Placer County sued over Martis Valley housing plan
Following up on a vow to sue Placer County for a decision allowing 6,000 homes to be built around Martis Valley near Lake Tahoe, a quintet of environmental groups filed a lawsuit Friday in Auburn.
Sierra Watch, League to Save Lake Tahoe, Mountain Area Preservation Foundation, the Planning and Conservation League, and the Sierra Club contend that the Placer County Board of Supervisors violated state environmental laws when it approved the Martis Valley Community Plan Update on Dec. 16.
Martis Valley sits at an elevation of about 5,800 feet between Truckee and North Lake Tahoe on the Nevada-Placer county line. Those on both sides of the issue are confident they will triumph in court.
“Our case is rock solid,” said Tom Mooers, executive director of Nevada City-based Sierra Watch. “All along, Placer County has ignored state planning laws.”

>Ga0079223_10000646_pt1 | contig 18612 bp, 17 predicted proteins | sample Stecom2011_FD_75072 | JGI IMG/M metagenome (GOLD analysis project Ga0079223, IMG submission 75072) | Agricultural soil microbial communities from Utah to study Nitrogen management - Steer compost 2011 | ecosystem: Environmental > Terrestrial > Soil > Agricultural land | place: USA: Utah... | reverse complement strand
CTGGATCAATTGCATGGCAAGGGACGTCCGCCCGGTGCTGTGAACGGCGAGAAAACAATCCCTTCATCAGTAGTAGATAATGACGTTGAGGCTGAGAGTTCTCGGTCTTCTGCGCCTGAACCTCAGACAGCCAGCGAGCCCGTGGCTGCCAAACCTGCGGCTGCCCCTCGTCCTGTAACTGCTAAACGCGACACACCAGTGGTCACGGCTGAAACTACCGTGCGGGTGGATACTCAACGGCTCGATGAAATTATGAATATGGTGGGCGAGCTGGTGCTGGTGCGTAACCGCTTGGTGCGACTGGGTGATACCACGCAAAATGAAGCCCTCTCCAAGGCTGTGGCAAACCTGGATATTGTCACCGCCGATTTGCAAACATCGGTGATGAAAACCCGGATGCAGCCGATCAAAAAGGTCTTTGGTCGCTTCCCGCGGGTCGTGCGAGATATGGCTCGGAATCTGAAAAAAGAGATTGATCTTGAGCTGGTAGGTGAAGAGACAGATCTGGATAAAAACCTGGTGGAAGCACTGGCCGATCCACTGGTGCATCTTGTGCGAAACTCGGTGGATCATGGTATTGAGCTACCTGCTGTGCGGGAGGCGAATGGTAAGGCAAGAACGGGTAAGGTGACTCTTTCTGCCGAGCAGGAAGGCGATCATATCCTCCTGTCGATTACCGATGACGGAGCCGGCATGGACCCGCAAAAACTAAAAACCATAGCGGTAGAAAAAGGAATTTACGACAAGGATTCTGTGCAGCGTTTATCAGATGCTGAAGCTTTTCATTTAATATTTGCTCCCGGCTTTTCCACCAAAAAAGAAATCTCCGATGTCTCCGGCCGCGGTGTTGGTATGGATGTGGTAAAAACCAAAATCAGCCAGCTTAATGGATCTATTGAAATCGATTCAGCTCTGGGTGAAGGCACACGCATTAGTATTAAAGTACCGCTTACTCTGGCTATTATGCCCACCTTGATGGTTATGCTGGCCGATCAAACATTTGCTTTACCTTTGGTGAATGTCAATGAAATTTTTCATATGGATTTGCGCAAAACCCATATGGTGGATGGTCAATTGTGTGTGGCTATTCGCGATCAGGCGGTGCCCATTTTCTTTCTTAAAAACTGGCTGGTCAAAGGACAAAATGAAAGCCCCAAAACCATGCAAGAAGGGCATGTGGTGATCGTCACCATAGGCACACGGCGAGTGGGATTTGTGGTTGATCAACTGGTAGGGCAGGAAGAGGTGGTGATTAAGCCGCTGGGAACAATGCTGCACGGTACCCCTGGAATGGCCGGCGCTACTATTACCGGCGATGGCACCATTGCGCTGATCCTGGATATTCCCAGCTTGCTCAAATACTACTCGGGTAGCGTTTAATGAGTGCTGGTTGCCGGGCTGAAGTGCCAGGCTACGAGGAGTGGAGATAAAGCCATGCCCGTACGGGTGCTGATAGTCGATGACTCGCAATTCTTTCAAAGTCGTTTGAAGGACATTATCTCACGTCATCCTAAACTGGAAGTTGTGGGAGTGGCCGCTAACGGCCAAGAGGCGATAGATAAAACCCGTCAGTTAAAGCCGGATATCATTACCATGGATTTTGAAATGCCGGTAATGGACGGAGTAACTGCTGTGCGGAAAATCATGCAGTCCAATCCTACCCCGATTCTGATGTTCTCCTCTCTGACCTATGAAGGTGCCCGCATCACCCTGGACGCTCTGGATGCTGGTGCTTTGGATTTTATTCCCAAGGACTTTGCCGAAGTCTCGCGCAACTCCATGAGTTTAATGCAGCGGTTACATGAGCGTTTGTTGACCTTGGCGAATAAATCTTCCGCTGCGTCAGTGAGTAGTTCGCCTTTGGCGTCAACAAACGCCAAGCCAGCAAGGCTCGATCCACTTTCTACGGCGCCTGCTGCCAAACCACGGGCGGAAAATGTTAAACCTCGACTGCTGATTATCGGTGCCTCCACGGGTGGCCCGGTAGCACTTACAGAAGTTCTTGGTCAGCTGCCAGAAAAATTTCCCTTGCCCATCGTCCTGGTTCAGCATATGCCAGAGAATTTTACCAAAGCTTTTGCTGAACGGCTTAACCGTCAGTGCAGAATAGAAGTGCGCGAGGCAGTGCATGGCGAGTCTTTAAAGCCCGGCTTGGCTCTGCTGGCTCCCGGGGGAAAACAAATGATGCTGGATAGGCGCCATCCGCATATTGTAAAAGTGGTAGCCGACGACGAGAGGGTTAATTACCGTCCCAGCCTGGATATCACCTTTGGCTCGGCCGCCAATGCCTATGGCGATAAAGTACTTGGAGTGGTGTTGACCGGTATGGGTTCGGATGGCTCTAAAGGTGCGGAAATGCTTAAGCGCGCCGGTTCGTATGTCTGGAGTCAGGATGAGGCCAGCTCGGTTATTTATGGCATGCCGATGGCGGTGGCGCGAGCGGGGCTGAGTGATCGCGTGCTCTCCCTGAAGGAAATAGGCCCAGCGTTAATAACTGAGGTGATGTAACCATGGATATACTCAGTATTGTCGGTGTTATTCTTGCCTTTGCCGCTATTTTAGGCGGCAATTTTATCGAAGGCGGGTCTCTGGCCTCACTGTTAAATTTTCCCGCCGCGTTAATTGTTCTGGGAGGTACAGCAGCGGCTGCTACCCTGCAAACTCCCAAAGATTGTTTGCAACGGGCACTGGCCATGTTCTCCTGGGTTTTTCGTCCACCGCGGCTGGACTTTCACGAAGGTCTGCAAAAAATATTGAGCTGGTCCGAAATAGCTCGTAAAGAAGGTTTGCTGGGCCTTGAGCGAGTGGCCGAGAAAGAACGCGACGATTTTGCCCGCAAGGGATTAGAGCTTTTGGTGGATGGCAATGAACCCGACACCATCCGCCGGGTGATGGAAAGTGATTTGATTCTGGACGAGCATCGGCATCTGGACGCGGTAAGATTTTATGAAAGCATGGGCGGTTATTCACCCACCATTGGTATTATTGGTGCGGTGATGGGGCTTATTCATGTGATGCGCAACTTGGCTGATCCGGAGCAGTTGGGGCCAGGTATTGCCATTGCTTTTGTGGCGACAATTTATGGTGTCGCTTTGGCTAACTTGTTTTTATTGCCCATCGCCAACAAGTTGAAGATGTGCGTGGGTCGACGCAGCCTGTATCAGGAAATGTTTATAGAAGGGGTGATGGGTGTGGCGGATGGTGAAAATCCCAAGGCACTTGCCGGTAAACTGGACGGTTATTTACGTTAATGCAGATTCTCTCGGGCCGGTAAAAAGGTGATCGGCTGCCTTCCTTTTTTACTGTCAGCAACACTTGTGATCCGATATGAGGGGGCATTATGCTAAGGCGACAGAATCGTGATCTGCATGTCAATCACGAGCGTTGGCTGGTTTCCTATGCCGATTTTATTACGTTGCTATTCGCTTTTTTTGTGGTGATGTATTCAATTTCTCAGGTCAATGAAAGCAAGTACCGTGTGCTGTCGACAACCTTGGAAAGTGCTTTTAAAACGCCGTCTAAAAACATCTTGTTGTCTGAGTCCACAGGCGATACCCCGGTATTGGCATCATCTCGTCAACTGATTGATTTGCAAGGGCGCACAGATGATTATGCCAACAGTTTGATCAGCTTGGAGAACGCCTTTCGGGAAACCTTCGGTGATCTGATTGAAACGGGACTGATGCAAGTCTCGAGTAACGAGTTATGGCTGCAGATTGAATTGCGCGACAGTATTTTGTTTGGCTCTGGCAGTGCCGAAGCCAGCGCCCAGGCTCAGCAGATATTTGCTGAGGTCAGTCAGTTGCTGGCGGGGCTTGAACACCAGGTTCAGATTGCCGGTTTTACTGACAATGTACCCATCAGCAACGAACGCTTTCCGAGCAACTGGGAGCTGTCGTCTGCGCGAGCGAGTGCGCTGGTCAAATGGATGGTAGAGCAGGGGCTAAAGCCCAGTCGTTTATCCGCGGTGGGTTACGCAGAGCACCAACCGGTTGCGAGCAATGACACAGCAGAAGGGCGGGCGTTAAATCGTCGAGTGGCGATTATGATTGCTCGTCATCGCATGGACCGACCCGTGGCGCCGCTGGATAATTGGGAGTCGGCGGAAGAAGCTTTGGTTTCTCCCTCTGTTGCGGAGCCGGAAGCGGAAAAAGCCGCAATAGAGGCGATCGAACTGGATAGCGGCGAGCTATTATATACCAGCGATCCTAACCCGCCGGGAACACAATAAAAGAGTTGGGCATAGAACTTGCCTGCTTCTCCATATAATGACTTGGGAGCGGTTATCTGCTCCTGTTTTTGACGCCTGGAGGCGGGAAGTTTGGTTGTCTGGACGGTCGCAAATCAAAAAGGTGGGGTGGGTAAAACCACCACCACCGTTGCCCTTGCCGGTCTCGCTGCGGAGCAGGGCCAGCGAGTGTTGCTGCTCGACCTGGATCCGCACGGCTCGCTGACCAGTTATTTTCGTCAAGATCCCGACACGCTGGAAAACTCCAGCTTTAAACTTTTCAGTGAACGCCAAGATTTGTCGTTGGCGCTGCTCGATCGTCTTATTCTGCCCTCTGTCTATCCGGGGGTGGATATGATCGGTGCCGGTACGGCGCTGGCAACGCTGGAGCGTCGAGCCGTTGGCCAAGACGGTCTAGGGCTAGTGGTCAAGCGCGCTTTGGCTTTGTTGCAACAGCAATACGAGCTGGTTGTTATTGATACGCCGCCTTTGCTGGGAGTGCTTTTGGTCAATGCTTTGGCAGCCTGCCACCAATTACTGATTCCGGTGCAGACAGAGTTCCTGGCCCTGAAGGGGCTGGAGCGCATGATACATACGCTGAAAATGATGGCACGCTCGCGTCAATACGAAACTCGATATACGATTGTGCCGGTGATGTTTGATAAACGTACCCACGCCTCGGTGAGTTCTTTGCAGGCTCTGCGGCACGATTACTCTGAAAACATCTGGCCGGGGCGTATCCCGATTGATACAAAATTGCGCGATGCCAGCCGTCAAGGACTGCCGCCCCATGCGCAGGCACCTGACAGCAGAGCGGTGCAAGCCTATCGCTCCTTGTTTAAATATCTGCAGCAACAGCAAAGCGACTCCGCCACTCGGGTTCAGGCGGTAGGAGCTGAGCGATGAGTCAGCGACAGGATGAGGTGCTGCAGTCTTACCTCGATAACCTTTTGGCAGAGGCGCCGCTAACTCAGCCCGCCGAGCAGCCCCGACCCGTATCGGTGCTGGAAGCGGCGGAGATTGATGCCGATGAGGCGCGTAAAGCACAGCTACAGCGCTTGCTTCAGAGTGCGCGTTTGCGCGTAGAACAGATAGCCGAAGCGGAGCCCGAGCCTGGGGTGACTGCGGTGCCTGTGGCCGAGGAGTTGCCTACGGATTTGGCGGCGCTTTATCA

When considering the Martis Valley plan, Mooers said Placer County ignored comments from Truckee, which is in Nevada County, overlooked major impacts on the Lake Tahoe Basin and relied on an incomplete description of the project.
After hundreds of hours of meetings and extensive public discussion on the community plan update, Anthony La Bouff, Placer County attorney, said he believes the county supervisors and staff “followed state law completely.”
“It was pretty clear there were people not in favor of the decision made by the board,” he said. “But the core issue here is not what choices were made, but whether the process was flawed or illegal. I think we did it right.”
The original Martis Valley plan from 1975 would have allowed as many as 12,000 homes. That was scaled down in the updated community plan to about 6,000 housing units.
Mooers said environmental groups aren’t calling for a total ban on building around the valley. Some 3,000 homes would still generate “billions” for developers and be a compromise the groups could work with, “although frankly that’s more than we want to see,” he said.
“The lawsuit itself isn’t the end game,” Mooers said. “We want to use that action to spur people to sit down with us and talk about a compromise.”
– The Associated Press contributed to this report
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